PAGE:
26 août 2009
OECD Puts Tax Cheats on Radar
OECD Puts Tax Cheats on Radar
By BOB DAVIS WSJ
WASHINGTON -- The Organization for Economic Cooperation and Development is proposing to greatly strengthen an informal tax-information body as a way to crack down on tax cheating internationally.At a Sept. 1 session in Los Cabos, Mexico, the OECD will press to turn the Global Forum on tax-information sharing, a loose grouping of 84 nations, into a formal international institution with a permanent staff of examiners.
The forum would review whether members are aiding one another in cases involving tax evasion internationally. In particular, the forum would examine whether members are living up to their obligations under tax-exchange agreements, and make suggestions on how to improve.
"We hope to put in place a restructured Global Forum," said Pascal Saint-Amans, who heads the OECD's international tax-cooperation division. The forum would use "a peer-review process to put peer pressure [on countries] to increase transparency and [promote] the full exchange of information for tax purposes," he said.
Under the OECD plan, Global Forum examiners would review a country's compliance with its tax-information-sharing agreements and issue a report, which would be discussed in sessions with other forum members. The idea is to pressure recalcitrant governments to be more forthcoming.
The U.S. is lobbying for the measure, but it is far from clear that many developing nations, and especially tax havens, would back a more powerful role for the Global Forum.
One issue to be resolved: Can a country block a negative review from being published? Another: Although even a more muscular Global Forum would work by consensus, does that mean a single member could stop an initiative?
According to a draft report, the OECD urges a "flexible approach to consensus," so that one country can't block publication of a review.
"For the Global Forum to maintain a strong leadership role," the OECD draft said, "it is critical that jurisdictions which refuse to make progress toward full transparency and effective exchange of information would not be in a position to block the work." The OECD report suggests that such countries could be thrown out of the Global Forum. That could be a strong deterrent if the U.S. and countries in Europe reduce legal ties with such outliers.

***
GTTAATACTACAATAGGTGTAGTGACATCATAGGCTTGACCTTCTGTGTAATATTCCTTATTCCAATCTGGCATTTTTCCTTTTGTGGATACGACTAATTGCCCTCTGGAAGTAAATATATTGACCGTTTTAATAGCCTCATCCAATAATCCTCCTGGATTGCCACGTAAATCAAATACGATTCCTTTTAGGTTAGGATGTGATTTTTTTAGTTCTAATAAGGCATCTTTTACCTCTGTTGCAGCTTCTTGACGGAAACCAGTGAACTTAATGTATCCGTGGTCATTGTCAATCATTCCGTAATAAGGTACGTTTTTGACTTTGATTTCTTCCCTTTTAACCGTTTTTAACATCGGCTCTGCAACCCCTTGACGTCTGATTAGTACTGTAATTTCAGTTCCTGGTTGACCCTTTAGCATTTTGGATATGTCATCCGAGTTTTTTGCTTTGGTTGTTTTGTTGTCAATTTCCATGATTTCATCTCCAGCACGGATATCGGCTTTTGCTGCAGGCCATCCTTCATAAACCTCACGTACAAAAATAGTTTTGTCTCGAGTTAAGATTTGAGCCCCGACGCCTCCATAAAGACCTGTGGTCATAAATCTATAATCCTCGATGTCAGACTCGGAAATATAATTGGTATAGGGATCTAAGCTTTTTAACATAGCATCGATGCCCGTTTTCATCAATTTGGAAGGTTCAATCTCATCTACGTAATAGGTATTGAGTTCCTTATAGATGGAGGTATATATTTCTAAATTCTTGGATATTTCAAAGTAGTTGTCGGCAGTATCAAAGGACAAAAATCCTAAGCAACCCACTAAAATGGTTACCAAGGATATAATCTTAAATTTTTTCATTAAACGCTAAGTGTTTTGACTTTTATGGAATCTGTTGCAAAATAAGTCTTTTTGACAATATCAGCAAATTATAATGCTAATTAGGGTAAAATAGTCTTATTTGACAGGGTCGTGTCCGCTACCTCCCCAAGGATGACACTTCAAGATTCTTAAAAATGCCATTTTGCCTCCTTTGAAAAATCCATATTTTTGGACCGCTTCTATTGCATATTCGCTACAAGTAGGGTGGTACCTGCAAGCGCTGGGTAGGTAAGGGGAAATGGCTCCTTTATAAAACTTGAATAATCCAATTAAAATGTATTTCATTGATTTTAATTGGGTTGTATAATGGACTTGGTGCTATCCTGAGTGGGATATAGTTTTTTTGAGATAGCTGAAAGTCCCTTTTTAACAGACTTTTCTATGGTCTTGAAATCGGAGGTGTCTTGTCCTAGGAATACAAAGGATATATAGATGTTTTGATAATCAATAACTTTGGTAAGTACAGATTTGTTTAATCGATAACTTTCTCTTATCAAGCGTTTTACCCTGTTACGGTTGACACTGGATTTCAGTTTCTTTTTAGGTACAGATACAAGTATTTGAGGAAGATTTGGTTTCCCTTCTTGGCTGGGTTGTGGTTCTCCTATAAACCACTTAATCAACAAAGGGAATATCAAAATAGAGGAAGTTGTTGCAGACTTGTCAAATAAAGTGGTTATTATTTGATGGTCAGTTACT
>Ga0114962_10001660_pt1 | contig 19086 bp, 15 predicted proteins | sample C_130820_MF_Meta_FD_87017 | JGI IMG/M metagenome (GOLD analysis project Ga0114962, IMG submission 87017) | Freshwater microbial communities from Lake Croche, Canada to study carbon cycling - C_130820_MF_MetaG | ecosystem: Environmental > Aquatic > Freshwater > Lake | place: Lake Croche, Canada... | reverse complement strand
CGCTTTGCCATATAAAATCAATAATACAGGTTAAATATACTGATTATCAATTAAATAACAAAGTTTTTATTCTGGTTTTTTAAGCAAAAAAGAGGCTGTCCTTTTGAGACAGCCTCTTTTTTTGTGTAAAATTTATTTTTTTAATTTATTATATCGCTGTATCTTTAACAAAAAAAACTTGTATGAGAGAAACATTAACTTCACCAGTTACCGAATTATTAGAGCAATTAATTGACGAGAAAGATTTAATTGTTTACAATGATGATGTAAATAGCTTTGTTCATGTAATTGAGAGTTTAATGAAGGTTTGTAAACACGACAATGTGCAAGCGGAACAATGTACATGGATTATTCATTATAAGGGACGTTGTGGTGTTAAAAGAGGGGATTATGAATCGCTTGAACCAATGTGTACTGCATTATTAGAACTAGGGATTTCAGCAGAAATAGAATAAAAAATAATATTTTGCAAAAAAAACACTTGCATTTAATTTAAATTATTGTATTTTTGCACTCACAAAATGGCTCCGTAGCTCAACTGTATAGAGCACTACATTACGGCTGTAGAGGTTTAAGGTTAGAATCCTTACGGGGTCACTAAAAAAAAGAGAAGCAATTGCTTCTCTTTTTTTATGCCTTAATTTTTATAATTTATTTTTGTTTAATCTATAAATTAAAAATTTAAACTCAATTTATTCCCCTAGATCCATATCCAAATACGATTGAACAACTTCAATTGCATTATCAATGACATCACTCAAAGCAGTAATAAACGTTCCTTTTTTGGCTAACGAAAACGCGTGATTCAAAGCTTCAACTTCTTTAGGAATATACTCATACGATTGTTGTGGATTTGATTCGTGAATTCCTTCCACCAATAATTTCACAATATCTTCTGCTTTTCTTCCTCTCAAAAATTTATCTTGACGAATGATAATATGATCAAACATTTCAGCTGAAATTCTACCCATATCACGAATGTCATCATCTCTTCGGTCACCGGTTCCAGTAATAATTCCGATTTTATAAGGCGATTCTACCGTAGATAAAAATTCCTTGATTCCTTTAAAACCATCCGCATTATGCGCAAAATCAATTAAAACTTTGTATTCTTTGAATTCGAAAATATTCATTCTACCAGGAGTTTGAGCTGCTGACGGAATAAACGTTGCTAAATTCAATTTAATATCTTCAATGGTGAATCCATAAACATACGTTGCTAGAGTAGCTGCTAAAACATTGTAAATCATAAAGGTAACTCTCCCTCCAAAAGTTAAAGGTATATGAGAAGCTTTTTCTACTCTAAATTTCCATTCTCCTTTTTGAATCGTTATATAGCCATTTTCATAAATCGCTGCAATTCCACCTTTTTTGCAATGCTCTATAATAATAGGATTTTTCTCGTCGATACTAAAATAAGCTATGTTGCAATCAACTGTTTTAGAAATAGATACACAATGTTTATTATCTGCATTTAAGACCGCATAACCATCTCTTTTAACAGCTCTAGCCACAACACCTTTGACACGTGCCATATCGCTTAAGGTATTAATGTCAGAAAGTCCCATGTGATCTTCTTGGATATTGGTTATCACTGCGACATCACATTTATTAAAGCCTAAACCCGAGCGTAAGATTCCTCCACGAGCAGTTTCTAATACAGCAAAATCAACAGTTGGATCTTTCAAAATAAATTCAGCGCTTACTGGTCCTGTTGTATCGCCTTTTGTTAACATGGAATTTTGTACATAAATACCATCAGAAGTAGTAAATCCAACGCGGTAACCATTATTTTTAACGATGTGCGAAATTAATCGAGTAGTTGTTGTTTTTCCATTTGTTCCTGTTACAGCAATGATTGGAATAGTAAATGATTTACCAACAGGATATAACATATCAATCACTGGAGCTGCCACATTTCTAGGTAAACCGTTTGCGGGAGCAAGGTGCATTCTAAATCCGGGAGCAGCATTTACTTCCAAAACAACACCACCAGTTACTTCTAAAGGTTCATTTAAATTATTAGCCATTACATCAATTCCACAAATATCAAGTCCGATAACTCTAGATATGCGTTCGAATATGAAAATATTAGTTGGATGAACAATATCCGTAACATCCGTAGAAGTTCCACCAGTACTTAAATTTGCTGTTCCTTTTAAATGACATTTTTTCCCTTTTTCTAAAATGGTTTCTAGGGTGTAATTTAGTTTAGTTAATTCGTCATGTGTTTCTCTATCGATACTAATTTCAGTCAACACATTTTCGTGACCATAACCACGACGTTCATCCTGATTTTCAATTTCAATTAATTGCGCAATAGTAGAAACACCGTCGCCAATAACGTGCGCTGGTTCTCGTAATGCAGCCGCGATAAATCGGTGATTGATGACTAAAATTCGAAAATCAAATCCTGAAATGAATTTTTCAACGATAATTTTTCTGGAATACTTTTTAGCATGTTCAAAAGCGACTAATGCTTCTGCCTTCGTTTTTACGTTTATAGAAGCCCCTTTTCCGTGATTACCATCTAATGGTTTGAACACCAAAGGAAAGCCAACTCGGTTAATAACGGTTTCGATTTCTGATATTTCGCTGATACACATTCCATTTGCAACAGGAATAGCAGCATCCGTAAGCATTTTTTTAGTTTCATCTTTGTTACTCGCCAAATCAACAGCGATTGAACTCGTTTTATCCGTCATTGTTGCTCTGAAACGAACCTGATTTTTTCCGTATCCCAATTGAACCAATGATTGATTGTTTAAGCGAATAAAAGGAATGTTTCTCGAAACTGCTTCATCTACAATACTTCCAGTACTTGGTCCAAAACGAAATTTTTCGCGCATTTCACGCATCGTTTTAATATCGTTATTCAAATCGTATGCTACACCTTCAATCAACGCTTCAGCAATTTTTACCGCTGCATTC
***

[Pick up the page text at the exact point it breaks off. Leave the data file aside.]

Richard Murphy, director of Tax Research LLP, a consulting firm outside London, said a more muscular Global Forum could become "an embryonic world tax authority." But OECD officials said their goals are more modest, and the Global Forum wouldn't try to make tax rates consistent globally or take up other issues of tax reform.
The proposal is part of a continuing effort by the OECD to carve a substantial role for itself. The OECD was founded in 1947 to carry out the Marshall Plan of aid to war-ravaged Europe, but in recent years has been known mostly for keeping detailed statistics on its 30 members, and creating voluntary codes of conduct.
International tax evasion, though, is politically charged because nations tussle over the prospective revenue and often want to keep the information secret. The U.S. has been fighting Switzerland recently, for instance, over U.S. demands to hand over client data.
Even a souped-up Global Forum would have a difficult time in making a difference. Under tax-sharing agreements, authorities from one country must make very detailed requests before the tax authorities in another nation are obligated to turn over information.
The standard is so high, argues Mr. Murphy, that the authorities in the home government would probably have enough information to prosecute a tax cheat even without the help of the other jurisdiction. He says that basic information on financial accounts ought to be automatically shared among nations.
But Mr. Saint-Amans, the OECD official, said tax-sharing agreements will help investigators who otherwise wouldn't be able to follow a trail overseas.
The OECD effort builds on an April initiative by leaders of the Group of 20 industrialized and developing nations. At the G-20 meeting in London, the OECD published a blacklist of countries that didn't meet international standards on sharing tax information, and singled out Costa Rica, Malaysia, Philippines and Uruguay. Since then those four countries, as well as several others, have made progress, by signing agreements to share tax information.
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